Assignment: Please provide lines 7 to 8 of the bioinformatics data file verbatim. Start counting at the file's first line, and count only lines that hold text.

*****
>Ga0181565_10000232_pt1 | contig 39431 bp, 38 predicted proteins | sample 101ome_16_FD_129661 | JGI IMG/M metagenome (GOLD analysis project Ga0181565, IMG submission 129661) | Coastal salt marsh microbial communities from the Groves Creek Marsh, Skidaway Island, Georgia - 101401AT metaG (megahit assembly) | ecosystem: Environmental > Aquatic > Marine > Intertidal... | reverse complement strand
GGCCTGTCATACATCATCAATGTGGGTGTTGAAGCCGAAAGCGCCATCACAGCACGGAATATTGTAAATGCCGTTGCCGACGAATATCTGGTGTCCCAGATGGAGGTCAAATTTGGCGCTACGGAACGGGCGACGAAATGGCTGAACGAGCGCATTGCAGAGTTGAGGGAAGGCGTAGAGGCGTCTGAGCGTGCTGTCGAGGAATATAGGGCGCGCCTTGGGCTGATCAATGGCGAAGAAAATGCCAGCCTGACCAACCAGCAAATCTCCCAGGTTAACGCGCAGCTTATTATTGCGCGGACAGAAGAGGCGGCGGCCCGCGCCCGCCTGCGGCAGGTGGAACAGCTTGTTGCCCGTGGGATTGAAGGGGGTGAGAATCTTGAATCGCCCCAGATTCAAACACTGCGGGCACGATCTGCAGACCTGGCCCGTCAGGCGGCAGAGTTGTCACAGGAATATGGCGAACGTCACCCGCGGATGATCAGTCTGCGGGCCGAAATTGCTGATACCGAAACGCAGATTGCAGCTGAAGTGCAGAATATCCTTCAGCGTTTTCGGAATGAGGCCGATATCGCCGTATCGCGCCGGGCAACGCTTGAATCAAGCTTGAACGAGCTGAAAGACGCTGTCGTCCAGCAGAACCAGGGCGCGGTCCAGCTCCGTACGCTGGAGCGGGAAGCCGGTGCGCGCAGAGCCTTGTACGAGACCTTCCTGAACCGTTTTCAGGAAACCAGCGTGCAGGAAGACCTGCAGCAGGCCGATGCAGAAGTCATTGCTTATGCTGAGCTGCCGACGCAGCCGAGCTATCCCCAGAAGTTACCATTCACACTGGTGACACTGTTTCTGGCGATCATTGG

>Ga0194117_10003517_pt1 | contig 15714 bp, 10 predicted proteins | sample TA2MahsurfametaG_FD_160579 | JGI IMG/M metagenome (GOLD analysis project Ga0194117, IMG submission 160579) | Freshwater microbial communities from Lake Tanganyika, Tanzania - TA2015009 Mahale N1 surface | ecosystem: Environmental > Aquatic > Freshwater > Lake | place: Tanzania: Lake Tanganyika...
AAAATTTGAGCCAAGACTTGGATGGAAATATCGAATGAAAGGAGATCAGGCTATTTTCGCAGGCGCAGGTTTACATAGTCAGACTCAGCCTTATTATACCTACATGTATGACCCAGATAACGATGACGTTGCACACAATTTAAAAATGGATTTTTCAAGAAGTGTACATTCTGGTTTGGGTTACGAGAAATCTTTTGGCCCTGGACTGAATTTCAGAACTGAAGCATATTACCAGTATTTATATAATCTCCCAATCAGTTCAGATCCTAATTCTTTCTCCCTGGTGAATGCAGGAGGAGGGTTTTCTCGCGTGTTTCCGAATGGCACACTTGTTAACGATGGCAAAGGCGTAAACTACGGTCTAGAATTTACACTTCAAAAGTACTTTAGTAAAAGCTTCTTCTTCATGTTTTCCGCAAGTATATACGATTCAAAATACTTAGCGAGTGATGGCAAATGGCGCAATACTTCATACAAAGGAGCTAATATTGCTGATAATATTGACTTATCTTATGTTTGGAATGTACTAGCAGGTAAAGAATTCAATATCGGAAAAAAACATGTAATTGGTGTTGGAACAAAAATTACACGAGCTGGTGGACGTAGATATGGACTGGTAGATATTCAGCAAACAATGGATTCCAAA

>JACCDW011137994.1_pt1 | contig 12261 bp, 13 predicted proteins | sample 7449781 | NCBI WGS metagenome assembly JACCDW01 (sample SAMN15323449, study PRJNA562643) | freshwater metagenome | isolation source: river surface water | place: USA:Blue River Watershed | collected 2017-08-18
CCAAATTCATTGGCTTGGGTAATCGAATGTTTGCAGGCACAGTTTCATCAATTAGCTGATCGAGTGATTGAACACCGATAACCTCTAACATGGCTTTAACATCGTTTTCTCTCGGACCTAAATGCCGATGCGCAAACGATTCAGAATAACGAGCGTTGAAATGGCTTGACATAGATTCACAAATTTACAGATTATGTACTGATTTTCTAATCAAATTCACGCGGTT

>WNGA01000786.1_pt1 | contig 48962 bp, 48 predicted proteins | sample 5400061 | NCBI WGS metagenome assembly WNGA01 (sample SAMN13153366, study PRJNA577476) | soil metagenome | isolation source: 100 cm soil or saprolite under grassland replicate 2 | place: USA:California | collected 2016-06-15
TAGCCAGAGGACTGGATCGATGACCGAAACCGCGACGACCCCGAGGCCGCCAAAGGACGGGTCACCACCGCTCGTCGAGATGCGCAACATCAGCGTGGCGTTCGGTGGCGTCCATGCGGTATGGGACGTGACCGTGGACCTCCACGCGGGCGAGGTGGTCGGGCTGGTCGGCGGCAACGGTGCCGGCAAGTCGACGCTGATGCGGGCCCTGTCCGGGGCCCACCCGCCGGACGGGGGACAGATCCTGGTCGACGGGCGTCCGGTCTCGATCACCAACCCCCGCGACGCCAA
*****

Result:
>WNGA01000786.1_pt1 | contig 48962 bp, 48 predicted proteins | sample 5400061 | NCBI WGS metagenome assembly WNGA01 (sample SAMN13153366, study PRJNA577476) | soil metagenome | isolation source: 100 cm soil or saprolite under grassland replicate 2 | place: USA:California | collected 2016-06-15
TAGCCAGAGGACTGGATCGATGACCGAAACCGCGACGACCCCGAGGCCGCCAAAGGACGGGTCACCACCGCTCGTCGAGATGCGCAACATCAGCGTGGCGTTCGGTGGCGTCCATGCGGTATGGGACGTGACCGTGGACCTCCACGCGGGCGAGGTGGTCGGGCTGGTCGGCGGCAACGGTGCCGGCAAGTCGACGCTGATGCGGGCCCTGTCCGGGGCCCACCCGCCGGACGGGGGACAGATCCTGGTCGACGGGCGTCCGGTCTCGATCACCAACCCCCGCGACGCCAA